Ministers are committed to meeting challenging 2050 carbon reduction targets with the Prime Minister, Chancellor and BEIS Secretary all consistently emphasising their importance. The 2019 Conservative election manifesto and last year’s Budget both included support for an accelerated transition to renewables but they focused on weather dependent sources such as solar and wind without recognising tidal’s potential. This approach has drawn criticism for lacking joined up strategic vision and inevitably entails reliance on nuclear, carbon capture and storage (CCS), and possibly hydrogen to plug gaps. Significantly, a recent academic report concluded that technologies such as CCS and hydrogen cannot be relied on to help the UK meet its climate change targets. The report by a government-funded consortium of academics from Cambridge, Oxford, Nottingham, Bath and Imperial College London, criticised ministerial faith that these technologies would contribute substantially to emissions reductions required by 2050.
The Government needs to provide the essential policy support for tidal range energy as an integral part of the UK’s future energy mix. Tidal harnesses UK’s natural coastal geography to help meet zero carbon pledges. The target is a renewables domestic content of 60%. Tidal delivers 84%. Longevity and reliability of supply is guaranteed. Tides rise and fall four times every day regardless of the weather. Unlike solar or wind, tidal has a long-life delivering year-round cheap power. The Swansea Bay project will be zero carbon for 120 years. Swansea will power 155,000 homes with 570 GWh annual output and 156,000 tonnes CO2 savings. Furthermore, the cost and delivery timescales of future nuclear facilities are unknown (and reliant on the French and Chinese), yet officials are pursuing eight new projects. While some argue a solution might be modular nuclear reactors from Rolls Royce, none are expected to be built before 2030. To have the necessary impact on decarbonisation, low carbon generation has to be locked in this decade. Additionally, it should be noted that we are electrifying transport and heat. This leads to a further 20GW hole in the zero carbon requirement.
How should the UK and Welsh Governments work together to support the development of renewable energy projects in Wales?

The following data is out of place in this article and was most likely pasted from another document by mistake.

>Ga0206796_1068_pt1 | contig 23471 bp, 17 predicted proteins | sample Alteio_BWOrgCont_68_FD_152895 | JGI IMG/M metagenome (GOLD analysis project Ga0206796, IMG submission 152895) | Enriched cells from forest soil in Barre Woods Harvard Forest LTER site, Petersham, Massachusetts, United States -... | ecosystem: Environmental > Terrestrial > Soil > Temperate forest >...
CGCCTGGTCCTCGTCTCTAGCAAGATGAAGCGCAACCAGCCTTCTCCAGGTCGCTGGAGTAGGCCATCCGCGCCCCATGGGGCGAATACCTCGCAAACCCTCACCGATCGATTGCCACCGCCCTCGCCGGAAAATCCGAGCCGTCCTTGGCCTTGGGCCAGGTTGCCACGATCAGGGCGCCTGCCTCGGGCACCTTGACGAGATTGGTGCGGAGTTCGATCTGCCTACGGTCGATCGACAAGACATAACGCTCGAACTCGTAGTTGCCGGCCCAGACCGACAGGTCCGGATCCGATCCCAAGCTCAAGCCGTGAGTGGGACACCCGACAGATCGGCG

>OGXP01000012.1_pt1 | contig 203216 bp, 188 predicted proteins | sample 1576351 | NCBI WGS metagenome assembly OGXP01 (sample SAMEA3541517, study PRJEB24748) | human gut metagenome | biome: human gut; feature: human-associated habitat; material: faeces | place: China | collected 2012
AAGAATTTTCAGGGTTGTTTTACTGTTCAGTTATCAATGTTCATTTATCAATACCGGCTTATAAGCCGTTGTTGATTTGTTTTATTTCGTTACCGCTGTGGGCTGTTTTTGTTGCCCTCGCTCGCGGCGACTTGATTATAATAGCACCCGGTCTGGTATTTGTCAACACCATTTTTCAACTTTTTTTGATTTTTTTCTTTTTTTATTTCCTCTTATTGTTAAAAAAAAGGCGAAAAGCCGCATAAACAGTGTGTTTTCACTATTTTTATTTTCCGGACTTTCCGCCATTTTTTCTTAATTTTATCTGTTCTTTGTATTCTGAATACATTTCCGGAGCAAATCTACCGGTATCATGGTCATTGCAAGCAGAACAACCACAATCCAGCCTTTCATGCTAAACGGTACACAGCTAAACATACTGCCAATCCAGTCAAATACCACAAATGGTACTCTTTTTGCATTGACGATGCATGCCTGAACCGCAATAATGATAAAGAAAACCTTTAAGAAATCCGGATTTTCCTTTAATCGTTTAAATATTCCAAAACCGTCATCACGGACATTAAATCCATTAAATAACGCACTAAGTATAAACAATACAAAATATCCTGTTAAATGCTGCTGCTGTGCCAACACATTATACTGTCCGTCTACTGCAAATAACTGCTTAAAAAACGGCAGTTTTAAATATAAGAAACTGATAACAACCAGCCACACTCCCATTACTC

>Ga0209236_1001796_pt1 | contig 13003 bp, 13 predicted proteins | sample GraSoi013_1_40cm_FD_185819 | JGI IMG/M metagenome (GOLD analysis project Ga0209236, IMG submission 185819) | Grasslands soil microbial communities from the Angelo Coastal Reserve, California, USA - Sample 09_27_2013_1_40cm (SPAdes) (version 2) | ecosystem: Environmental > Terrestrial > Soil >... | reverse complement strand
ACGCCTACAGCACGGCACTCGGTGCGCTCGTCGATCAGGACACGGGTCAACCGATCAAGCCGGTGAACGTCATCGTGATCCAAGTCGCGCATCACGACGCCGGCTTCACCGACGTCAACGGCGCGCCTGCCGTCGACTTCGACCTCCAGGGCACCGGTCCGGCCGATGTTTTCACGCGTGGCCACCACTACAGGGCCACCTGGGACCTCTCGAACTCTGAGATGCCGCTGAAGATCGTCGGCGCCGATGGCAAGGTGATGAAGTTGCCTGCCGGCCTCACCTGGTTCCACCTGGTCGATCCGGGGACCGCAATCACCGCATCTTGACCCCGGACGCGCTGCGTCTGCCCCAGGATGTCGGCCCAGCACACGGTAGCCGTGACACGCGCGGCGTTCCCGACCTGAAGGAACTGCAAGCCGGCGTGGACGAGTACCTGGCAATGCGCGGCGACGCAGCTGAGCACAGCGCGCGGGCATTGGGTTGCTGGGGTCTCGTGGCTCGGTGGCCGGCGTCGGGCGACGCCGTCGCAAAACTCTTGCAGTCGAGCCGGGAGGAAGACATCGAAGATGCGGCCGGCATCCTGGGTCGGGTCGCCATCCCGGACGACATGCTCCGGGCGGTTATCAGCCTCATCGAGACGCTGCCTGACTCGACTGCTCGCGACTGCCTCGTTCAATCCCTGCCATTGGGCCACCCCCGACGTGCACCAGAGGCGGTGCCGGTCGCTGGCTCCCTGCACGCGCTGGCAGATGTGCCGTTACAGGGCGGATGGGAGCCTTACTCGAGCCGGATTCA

The UK and Welsh Government need to work closely together to define policy to support the growth of a new tidal industry. Wales has the opportunity to be a global leader in the development of a new tidal lagoon industry centred in Wales. Governments could choose to finance tidal projects, - by offering low cost debt - for a price at the higher end of the wholesale price band range within 35 year contract structures. In such a case, equity and debt would be fully paid off by 35 years’ time and the assets would be available to future generations at a legacy cost for 85 years of £10 - £20/MWh. Under these proposed structures projects could be financed via Green Bond or RAB. In the case of a Green Bond funding would largely be through a new fixed income debt instrument backed by the Government. Under the RAB model a new asset class would be created incentivizing private support for the public project by providing a secure payback and return on investment. Tidal lagoons could be built around the UK coast offering investors 4% returns and electricity in line with wholesale prices. The custodians of multiple and extremely deep pools of pension and insurance fund and sovereign wealth capital wish to own long dated infrastructure assets. Globally there is a shortage of assets and a vast surplus of capital. The UK is a stable economy that can command low premiums for this type of capital. Thames Tideway Tunnel, a 125 year asset with a guaranteed payment structure via Thames Water bills, was financed with a Weighted Average Cost of Capital of just 2.44%.
The characteristics of a tidal lagoon – low cost operations and maintenance, certainty of tidal resource and therefore steady cashflows, 120 year life, simple period maintenance regime and tried and test technology with an 80 year operating track record - lend the asset class the perfect qualities for Regulated Asset Base style financing. This will require a quasiGovernment body (The Hendry Review suggested the formation of the Tidal Power Authority which would sit jointly under Treasury and BEIS) to set the level of acceptable return for investors.